So I was once again perusing The Mary Sue when I came across a couple of contradictory-seeming headlines.

Kindly Refrain from Criticizing Daisy Ridley’s Body. Daisy Ridley is the actress who plays Rey in Star Wars: The Force Awakens. It seems somebody made a problematic meme, and thus feminist internet drama ensued. The problematic meme, from Instagram, apparently now deleted, courtesy of thenerdybird:

DaisyRidleyRealWomanCensoredAnd from The Mary Sue:

Admittedly my first takeaway from this exchange between Ridley, her critics, and her fans was just “gawd, social media can be a trash fire.” However, conversations about inclusivity and body positivity are vital, even when those conversations take place on forums that aren’t necessarily conducive to nuance, so let’s take a sec to break this interaction down.

What follows is several paragraphs discussing all the ways that real women may or may not be curvy, which is newspeak for ‘overweight’, and who are you to skinny-shame poor Rey, who apparently chops off boy parts in the Star Wars movie. Or something. I don’t know, I haven’t seen Star Wars: The Force Awakens yet. I’m waiting until parts II and III come out: Star Wars Has Lunch and Star Wars: Bedtime for the Force.

Naturally, The Mary Sue is going to cover the “women’s bodies” issue as comprehensively and discordantly as possible. Thus we get headlines like We Asked Women in Their Twenties How They Feel When They Look at Runway Models. This article, if you follow the links, skinny-shames runway models and criticizes glitter. Apparently runway model glitter is a problem, too. A few companies are adding plus-size models to their lineups, and what a great thing that is for women everywhere, except it still isn’t good enough because of all the skinny models.

For example, the Sports Illustrated Swimsuit Issue featured three covers with models of different shapes, sizes and colors a few months ago. They didn’t do it right, apparently.

Clearly, women who may or may not be too skinny or too large should refrain from having bodies. If they must have a body, might I suggest also wearing a large cardboard box with appropriate cutouts for appendages, so that nobody can possibly shame you.

Women’s body issues are merely the setup. Finally we can come to the main point, which has nothing to do with hypocrisy, double-standards, or body-shaming.

Blurry SJW Rules
This is yet another example of how blurry the SJW rules get, and how new rules seem to be constantly popping up. The ‘curvy’ woman meme has only come into vogue in the past few months on The Mary Sue. Before that it was shirtless pictures of Chris Pratt.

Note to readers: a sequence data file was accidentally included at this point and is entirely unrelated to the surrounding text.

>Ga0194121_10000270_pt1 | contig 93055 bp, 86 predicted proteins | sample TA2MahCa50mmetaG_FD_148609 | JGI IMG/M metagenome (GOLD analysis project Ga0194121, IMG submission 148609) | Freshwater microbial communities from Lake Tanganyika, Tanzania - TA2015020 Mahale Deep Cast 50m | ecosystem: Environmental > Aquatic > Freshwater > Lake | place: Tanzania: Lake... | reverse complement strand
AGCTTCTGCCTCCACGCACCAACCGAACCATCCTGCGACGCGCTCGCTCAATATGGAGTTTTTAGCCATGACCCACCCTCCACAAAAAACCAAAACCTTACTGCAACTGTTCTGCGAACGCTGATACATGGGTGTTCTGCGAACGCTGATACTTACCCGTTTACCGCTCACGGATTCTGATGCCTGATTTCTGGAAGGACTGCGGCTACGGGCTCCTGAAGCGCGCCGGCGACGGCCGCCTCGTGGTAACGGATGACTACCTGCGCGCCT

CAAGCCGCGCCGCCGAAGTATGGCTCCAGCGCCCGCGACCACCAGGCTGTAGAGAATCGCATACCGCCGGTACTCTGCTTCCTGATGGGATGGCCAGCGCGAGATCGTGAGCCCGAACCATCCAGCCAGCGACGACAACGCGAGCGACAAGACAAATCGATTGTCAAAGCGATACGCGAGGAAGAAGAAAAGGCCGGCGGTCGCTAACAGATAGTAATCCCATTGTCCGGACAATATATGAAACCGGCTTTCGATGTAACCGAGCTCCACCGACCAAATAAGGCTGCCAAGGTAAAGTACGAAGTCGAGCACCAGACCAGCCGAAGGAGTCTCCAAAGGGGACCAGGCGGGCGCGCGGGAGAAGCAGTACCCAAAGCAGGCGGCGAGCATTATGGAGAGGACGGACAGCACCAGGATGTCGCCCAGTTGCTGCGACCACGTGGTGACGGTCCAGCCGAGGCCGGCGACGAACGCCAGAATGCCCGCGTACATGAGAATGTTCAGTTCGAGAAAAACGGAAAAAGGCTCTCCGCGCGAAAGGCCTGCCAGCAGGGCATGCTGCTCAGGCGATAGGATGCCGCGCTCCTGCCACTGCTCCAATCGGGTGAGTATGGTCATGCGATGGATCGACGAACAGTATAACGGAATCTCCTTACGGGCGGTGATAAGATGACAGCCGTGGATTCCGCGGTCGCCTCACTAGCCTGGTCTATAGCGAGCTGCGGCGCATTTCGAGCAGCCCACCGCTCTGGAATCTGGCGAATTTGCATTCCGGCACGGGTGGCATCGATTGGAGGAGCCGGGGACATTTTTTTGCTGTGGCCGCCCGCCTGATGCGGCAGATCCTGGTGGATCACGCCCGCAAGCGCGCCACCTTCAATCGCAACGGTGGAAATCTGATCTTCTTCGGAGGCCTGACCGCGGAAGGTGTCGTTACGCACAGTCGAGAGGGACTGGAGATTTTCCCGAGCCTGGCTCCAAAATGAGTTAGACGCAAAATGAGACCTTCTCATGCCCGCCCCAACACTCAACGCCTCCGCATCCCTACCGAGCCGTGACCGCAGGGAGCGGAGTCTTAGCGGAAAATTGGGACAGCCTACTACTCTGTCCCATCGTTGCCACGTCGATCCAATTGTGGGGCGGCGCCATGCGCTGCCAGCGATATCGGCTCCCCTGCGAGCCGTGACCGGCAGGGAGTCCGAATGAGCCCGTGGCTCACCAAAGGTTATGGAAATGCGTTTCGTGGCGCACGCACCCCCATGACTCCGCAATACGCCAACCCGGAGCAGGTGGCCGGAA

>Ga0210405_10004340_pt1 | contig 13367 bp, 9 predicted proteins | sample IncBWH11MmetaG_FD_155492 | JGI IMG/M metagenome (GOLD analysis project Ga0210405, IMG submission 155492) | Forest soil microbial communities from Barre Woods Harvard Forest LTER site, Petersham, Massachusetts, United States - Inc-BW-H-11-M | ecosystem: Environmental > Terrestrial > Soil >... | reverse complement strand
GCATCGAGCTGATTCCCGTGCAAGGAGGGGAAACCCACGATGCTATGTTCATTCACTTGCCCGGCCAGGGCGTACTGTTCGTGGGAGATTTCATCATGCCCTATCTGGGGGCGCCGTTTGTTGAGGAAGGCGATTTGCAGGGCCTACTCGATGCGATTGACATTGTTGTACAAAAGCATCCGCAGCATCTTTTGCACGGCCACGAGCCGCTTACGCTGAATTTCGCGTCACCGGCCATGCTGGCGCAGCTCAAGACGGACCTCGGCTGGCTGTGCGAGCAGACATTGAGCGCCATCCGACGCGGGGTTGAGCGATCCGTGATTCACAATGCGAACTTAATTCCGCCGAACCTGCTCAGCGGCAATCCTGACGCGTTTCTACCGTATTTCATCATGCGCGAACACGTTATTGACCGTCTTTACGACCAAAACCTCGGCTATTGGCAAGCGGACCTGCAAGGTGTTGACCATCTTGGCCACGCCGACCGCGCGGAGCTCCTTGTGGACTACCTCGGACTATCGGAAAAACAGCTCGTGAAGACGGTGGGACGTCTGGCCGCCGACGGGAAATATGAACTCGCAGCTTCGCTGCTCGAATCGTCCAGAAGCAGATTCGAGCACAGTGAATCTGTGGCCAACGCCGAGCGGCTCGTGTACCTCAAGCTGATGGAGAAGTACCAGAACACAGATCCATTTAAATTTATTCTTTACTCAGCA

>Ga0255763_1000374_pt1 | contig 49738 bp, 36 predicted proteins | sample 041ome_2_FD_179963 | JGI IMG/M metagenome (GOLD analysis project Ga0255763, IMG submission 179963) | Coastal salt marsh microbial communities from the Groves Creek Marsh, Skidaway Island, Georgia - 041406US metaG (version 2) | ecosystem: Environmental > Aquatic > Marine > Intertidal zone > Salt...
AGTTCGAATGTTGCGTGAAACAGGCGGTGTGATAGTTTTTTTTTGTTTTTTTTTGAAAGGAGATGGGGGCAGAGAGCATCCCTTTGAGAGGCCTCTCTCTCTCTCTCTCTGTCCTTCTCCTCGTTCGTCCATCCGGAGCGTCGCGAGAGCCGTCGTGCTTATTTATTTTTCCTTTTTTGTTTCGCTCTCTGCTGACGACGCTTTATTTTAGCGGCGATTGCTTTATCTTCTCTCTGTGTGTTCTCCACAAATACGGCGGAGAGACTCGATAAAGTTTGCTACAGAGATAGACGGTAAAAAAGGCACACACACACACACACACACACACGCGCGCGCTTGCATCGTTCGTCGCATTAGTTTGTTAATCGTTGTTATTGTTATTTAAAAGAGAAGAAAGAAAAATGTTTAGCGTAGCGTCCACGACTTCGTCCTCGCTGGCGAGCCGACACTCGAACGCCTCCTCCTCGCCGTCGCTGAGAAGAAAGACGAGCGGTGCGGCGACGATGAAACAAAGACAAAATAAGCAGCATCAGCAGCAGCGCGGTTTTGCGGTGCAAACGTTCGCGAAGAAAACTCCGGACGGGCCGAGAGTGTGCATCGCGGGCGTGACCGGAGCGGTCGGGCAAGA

At first blush, you can resolve the hypocrisy on the part of The Mary Sue by believing they don’t want people to notice or mention anything about a woman’s body. This is difficult to do, since women show up in every form of media attempting to sell us stuff. They are constantly featured in articles on body shaming, which invites all manner of comments on sites like The Mary Sue. Most of those comments are problematic, and a great source of amusement if you enjoy schadenfreude.

As a bonus for those of you collecting cognitive dissonance issues, every other article features Deadpool wearing a skin-tight bodysuit. It leaves little to the imagination, but that’s okay: the character is pansexual. Did I mention the rules were fuzzy?

Even an innocuous compliment like ‘nice manicure’ can be misconstrued as a fireable offense, because the interpretation is up to the recipient. The intent of the giver doesn’t matter. What gets your microaggression overlooked is out-ranking the person you’re complimenting in the SJW hierarchy. Higher rank, for our purposes, means “larger virtue-signaller”.

The rules are made to punish opponents of the Cultural Authoritarians, but they are also made to keep their own soldiers in check. After all, anyone can run afoul of the ever-changing, vague, and inconsistently-enforced rules. It keeps everyone on their toes and on the important task of oppressing those who think wrongly, in order to protect those who are oppressed. These self-appointed Justiciars can gain power, followers, prestige, wealth, or just feel better about themselves.

Even their own leaders are subject to this pressure.

The absolute safest way to stay in the good graces of the movement is to participate in online activism, attend protests, and point and shriek at the next person so the deadly whimsy of the mob will overlook your sins. Think of SJWs as a cannibalistic pack of feral racoons, and the larger the prey they help bring down, the more forgiveness they earn. University presidents, business executives, and Donald Trump are good examples of high-value prey.

When this prey is not available, they will turn on each other. See Joss Whedon, Wil Wheaton, and George RR Martin for examples.

Remember: the vague rules exist not only to punish their enemies, but to keep Social Justice Warriors on high alert. Any one at any time for any offense, real or imagined, can suddenly become their target. SJW mobs come together like reporters scenting Republican malfeasance, ready to rip apart livelihoods and reputations. Bankrupting the victim while they attempt to mount a legal defense is just a bonus.

What a lousy way to live. For all of us.

The Spork Speaks – Tempest in a Teardrop – Quizzer